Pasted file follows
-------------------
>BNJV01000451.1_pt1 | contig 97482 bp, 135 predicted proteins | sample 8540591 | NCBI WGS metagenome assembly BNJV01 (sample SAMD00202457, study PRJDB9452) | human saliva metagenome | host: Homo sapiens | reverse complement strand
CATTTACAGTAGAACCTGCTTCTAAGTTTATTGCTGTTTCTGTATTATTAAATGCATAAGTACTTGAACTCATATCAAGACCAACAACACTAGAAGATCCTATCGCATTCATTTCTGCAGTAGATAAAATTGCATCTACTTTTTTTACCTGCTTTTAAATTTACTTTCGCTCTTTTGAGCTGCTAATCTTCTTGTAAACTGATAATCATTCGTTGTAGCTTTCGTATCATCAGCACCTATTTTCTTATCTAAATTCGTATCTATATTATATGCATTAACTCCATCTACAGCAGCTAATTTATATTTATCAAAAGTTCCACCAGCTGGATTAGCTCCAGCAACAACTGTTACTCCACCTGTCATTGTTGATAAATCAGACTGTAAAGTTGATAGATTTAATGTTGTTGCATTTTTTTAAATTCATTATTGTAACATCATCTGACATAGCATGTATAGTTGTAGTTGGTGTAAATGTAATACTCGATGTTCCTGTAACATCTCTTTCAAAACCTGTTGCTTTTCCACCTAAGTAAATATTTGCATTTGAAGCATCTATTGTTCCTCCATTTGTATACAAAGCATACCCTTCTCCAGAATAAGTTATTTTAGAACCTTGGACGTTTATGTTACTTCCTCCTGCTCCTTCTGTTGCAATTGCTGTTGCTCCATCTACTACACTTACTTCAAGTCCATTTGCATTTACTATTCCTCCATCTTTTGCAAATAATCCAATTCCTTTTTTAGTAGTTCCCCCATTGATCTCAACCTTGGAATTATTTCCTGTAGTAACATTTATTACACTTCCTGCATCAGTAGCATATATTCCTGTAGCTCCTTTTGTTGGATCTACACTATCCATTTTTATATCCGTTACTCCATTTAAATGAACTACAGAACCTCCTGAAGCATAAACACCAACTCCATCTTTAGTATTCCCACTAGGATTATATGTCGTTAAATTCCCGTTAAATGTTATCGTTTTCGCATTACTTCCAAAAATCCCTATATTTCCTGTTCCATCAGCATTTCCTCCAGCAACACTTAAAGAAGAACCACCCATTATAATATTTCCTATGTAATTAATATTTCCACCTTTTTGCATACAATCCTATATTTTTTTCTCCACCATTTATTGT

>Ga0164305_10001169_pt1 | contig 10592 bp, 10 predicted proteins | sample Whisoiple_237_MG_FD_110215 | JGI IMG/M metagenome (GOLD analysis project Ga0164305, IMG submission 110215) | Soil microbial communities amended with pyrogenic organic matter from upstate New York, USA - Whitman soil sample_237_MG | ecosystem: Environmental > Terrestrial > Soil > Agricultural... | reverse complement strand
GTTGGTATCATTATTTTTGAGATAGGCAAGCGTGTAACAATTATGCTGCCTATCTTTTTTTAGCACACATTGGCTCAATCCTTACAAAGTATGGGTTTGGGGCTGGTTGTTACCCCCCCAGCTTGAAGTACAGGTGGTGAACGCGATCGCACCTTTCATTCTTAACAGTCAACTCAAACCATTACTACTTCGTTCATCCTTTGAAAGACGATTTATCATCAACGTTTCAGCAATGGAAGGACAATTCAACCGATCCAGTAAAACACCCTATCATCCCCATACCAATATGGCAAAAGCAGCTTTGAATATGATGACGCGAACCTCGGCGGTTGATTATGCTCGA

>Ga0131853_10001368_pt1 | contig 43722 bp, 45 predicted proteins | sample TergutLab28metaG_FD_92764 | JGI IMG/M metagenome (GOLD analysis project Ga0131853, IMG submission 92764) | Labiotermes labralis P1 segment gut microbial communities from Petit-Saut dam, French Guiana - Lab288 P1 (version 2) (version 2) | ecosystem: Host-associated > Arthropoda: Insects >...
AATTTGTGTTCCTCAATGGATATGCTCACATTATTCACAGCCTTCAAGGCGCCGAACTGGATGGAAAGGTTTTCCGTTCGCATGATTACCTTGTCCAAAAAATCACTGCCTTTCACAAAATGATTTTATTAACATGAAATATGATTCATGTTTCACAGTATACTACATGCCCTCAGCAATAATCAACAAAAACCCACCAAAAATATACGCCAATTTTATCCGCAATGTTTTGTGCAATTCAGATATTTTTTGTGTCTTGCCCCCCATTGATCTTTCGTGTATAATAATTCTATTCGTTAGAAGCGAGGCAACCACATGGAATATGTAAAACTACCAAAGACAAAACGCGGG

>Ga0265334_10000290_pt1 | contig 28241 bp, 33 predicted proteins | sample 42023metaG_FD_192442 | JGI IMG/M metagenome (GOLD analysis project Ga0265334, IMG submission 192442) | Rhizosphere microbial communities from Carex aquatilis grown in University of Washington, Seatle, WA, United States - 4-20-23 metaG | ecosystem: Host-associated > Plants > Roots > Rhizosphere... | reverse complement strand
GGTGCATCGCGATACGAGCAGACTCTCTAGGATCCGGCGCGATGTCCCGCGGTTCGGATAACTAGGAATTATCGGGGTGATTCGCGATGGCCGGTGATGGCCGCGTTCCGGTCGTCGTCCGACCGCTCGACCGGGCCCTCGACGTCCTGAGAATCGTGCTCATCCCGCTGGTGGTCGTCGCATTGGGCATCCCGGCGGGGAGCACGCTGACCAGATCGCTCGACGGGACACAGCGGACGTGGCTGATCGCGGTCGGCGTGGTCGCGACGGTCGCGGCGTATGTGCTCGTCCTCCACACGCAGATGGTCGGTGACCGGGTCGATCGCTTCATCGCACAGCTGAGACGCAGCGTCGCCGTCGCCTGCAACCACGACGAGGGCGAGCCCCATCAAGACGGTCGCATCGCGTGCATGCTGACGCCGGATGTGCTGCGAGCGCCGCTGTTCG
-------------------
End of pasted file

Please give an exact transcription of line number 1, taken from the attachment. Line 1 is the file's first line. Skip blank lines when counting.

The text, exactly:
>BNJV01000451.1_pt1 | contig 97482 bp, 135 predicted proteins | sample 8540591 | NCBI WGS metagenome assembly BNJV01 (sample SAMD00202457, study PRJDB9452) | human saliva metagenome | host: Homo sapiens | reverse complement strand